Scaling and Root Planing



Our mouth is full of bacteria which form an invisible film on our teeth called dental plaque. Plaque can be removed by using a toothbrush effectively. Inefficient toothbrushing, however, leads to accumulation of plaque on our teeth. With time, plaque gets converted into tartar, which can be seen as a yellow hard deposit on the teeth. Tartar cannot be removed with a toothbrush and needs to be removed by a dentist. It also provides for excellent attachment to new plaque which remains in close contact with gums. Eventually, the gums get swollen, bleed and harbor pus. After persistent gum inflammation, the teeth gradually start losing their support.

Scaling and root planning removes plaque and tartar, removes bacteria and results in healing of gums. Our Periodontist, the gum specialist, will make use of hand and ultrasonic instruments to carefully smoothen the teeth. In addition, we also instruct you in maintaining good oral hygiene to minimize the accumulation of plaque. We also enroll you in a regular follow-up schedule in order to monitor the health of your gums.

Flap Surgery

There are times when the tartar on the roots is located deep within the gums. At such times, a “pocket” is formed between your teeth and gums, because of loosening of attachment of gums to the teeth. Flap surgery refers to a minor surgical procedure in which the gums are raised slightly from the teeth under local anaesthesia to gain access to the root of the tooth. The hidden tartar is then removed and the gums are secured back in position. The decision to go for flap surgery is typically made 15 days after scaling and root planing, if the results are not optimum.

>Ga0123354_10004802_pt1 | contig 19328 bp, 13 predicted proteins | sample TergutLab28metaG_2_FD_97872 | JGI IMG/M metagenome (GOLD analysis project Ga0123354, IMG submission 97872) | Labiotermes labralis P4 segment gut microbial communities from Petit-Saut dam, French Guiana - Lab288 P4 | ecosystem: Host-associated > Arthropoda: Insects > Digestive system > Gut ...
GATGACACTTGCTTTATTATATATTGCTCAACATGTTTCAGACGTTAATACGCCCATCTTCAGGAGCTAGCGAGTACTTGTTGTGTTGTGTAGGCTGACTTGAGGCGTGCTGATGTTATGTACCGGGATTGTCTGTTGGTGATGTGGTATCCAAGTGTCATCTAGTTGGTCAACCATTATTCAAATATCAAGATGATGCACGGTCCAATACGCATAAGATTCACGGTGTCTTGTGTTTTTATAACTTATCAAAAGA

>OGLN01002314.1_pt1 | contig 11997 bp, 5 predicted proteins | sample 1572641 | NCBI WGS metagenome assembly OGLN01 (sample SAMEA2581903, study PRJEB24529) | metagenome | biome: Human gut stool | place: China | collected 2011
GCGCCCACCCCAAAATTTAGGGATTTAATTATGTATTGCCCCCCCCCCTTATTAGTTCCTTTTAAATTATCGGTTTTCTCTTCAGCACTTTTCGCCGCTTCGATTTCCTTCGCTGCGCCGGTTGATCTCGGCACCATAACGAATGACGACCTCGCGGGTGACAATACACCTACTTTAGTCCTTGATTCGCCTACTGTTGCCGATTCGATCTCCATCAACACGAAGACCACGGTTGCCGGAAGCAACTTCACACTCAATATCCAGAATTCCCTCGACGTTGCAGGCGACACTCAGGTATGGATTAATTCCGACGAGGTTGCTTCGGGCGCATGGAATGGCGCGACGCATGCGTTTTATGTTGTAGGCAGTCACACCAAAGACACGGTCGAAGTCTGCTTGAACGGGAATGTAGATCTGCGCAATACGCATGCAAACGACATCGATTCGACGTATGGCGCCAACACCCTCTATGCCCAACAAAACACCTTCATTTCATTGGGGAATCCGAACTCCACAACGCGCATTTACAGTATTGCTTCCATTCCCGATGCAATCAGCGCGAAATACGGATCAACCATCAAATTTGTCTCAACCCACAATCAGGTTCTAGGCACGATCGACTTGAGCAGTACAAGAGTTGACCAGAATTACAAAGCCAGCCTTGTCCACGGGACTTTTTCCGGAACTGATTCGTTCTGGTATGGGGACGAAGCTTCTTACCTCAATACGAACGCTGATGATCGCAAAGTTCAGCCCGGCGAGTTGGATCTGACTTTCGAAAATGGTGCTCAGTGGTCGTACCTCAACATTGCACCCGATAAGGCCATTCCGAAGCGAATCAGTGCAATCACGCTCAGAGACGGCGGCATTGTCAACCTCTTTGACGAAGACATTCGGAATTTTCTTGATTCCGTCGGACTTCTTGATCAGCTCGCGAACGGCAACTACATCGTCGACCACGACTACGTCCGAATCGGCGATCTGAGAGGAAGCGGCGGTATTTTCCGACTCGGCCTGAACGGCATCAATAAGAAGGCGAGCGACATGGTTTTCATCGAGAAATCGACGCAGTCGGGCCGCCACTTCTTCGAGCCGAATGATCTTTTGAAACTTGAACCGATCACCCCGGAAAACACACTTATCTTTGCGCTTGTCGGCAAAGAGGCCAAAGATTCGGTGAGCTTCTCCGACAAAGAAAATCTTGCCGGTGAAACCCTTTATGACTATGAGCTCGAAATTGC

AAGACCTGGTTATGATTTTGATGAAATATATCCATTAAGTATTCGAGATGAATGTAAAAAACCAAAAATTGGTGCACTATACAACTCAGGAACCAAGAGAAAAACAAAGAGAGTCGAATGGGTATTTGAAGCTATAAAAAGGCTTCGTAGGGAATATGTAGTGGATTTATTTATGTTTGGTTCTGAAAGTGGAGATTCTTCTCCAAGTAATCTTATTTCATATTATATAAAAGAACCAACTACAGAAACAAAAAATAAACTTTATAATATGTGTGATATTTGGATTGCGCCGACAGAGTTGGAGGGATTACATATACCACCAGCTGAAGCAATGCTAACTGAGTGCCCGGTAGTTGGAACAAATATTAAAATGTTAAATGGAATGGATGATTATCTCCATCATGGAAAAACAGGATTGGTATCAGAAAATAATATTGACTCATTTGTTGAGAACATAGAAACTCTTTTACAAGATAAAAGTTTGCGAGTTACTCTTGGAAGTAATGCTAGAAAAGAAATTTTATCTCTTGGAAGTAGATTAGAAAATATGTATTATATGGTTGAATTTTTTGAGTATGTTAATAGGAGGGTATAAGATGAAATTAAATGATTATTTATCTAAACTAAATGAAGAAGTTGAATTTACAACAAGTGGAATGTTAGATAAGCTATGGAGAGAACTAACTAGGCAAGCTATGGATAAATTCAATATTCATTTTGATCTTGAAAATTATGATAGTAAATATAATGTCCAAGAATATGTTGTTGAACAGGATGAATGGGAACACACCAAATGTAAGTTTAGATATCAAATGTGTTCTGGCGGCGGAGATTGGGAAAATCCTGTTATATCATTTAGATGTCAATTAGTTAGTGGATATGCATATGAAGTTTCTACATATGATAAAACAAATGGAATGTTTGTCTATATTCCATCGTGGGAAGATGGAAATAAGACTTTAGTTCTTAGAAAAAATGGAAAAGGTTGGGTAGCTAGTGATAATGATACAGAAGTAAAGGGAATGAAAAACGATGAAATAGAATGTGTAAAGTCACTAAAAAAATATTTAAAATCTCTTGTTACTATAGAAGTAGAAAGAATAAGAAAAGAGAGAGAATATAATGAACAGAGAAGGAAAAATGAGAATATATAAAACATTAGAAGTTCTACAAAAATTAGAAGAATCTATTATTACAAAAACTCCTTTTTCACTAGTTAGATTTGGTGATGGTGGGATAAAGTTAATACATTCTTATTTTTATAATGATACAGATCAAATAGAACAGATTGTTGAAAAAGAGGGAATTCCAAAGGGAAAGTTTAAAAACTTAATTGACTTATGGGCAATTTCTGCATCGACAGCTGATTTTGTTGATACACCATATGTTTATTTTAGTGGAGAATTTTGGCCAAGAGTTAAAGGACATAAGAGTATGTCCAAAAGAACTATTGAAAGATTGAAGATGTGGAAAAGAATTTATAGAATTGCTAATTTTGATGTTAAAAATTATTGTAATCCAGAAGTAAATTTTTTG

Bone Grafting



During flap surgery, it may be possible to try and regain the lost bone support by placing various bone graft materials. Usually, the decision to place bone graft is made during flap surgery itself. Dental Trends offers world-class bone substitutes that encourage new bone formation as much as possible.

Root Resection